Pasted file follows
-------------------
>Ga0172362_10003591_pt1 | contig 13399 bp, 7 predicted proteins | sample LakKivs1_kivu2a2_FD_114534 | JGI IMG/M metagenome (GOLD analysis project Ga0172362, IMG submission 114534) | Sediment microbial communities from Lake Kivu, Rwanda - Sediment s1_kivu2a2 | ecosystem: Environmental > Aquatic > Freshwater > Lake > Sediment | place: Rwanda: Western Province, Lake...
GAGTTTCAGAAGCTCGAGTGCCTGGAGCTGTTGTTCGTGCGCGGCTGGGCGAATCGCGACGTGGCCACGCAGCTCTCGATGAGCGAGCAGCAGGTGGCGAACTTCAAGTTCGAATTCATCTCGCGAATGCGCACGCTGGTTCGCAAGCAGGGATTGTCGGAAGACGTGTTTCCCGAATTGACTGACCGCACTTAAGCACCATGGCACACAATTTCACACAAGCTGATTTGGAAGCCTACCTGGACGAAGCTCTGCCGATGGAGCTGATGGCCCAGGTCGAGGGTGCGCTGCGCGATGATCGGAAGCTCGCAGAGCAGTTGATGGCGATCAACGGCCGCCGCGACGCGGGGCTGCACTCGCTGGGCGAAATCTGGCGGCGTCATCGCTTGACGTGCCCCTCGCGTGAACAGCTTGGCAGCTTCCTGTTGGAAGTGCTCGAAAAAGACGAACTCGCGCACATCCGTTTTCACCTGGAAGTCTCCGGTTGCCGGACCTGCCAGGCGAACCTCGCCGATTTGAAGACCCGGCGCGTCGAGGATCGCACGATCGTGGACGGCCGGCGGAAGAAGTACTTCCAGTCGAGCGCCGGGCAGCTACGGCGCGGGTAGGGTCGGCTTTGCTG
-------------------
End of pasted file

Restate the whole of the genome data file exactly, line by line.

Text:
>Ga0172362_10003591_pt1 | contig 13399 bp, 7 predicted proteins | sample LakKivs1_kivu2a2_FD_114534 | JGI IMG/M metagenome (GOLD analysis project Ga0172362, IMG submission 114534) | Sediment microbial communities from Lake Kivu, Rwanda - Sediment s1_kivu2a2 | ecosystem: Environmental > Aquatic > Freshwater > Lake > Sediment | place: Rwanda: Western Province, Lake...
GAGTTTCAGAAGCTCGAGTGCCTGGAGCTGTTGTTCGTGCGCGGCTGGGCGAATCGCGACGTGGCCACGCAGCTCTCGATGAGCGAGCAGCAGGTGGCGAACTTCAAGTTCGAATTCATCTCGCGAATGCGCACGCTGGTTCGCAAGCAGGGATTGTCGGAAGACGTGTTTCCCGAATTGACTGACCGCACTTAAGCACCATGGCACACAATTTCACACAAGCTGATTTGGAAGCCTACCTGGACGAAGCTCTGCCGATGGAGCTGATGGCCCAGGTCGAGGGTGCGCTGCGCGATGATCGGAAGCTCGCAGAGCAGTTGATGGCGATCAACGGCCGCCGCGACGCGGGGCTGCACTCGCTGGGCGAAATCTGGCGGCGTCATCGCTTGACGTGCCCCTCGCGTGAACAGCTTGGCAGCTTCCTGTTGGAAGTGCTCGAAAAAGACGAACTCGCGCACATCCGTTTTCACCTGGAAGTCTCCGGTTGCCGGACCTGCCAGGCGAACCTCGCCGATTTGAAGACCCGGCGCGTCGAGGATCGCACGATCGTGGACGGCCGGCGGAAGAAGTACTTCCAGTCGAGCGCCGGGCAGCTACGGCGCGGGTAGGGTCGGCTTTGCTG